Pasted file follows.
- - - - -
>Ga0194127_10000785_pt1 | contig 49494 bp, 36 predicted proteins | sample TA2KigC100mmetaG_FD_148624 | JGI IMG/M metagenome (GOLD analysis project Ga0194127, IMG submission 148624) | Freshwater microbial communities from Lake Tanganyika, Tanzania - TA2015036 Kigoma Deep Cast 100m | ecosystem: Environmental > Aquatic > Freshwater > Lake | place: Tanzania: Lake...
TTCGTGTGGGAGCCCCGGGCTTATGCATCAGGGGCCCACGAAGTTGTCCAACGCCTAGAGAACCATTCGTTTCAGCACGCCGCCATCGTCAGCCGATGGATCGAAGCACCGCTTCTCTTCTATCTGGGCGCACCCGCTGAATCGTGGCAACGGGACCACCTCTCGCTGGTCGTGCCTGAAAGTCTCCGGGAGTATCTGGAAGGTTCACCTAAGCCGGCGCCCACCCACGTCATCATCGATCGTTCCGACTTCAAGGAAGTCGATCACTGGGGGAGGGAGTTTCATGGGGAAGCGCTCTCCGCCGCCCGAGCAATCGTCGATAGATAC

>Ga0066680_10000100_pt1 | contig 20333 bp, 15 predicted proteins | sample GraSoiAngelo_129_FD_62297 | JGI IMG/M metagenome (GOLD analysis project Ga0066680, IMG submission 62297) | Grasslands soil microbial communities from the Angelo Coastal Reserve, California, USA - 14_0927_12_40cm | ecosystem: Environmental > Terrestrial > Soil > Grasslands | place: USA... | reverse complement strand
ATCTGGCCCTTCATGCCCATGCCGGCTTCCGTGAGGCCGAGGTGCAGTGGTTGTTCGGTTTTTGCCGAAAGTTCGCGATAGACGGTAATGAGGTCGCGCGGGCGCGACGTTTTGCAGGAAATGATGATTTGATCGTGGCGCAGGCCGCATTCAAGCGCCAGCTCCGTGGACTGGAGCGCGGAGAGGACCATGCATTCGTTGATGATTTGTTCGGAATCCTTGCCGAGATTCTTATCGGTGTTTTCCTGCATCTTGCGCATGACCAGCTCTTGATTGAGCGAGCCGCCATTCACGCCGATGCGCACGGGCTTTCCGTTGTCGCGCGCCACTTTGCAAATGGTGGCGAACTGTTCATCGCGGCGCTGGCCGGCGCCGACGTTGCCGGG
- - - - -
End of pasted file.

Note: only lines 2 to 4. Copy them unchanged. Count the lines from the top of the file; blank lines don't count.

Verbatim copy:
TTCGTGTGGGAGCCCCGGGCTTATGCATCAGGGGCCCACGAAGTTGTCCAACGCCTAGAGAACCATTCGTTTCAGCACGCCGCCATCGTCAGCCGATGGATCGAAGCACCGCTTCTCTTCTATCTGGGCGCACCCGCTGAATCGTGGCAACGGGACCACCTCTCGCTGGTCGTGCCTGAAAGTCTCCGGGAGTATCTGGAAGGTTCACCTAAGCCGGCGCCCACCCACGTCATCATCGATCGTTCCGACTTCAAGGAAGTCGATCACTGGGGGAGGGAGTTTCATGGGGAAGCGCTCTCCGCCGCCCGAGCAATCGTCGATAGATAC

>Ga0066680_10000100_pt1 | contig 20333 bp, 15 predicted proteins | sample GraSoiAngelo_129_FD_62297 | JGI IMG/M metagenome (GOLD analysis project Ga0066680, IMG submission 62297) | Grasslands soil microbial communities from the Angelo Coastal Reserve, California, USA - 14_0927_12_40cm | ecosystem: Environmental > Terrestrial > Soil > Grasslands | place: USA... | reverse complement strand
ATCTGGCCCTTCATGCCCATGCCGGCTTCCGTGAGGCCGAGGTGCAGTGGTTGTTCGGTTTTTGCCGAAAGTTCGCGATAGACGGTAATGAGGTCGCGCGGGCGCGACGTTTTGCAGGAAATGATGATTTGATCGTGGCGCAGGCCGCATTCAAGCGCCAGCTCCGTGGACTGGAGCGCGGAGAGGACCATGCATTCGTTGATGATTTGTTCGGAATCCTTGCCGAGATTCTTATCGGTGTTTTCCTGCATCTTGCGCATGACCAGCTCTTGATTGAGCGAGCCGCCATTCACGCCGATGCGCACGGGCTTTCCGTTGTCGCGCGCCACTTTGCAAATGGTGGCGAACTGTTCATCGCGGCGCTGGCCGGCGCCGACGTTGCCGGG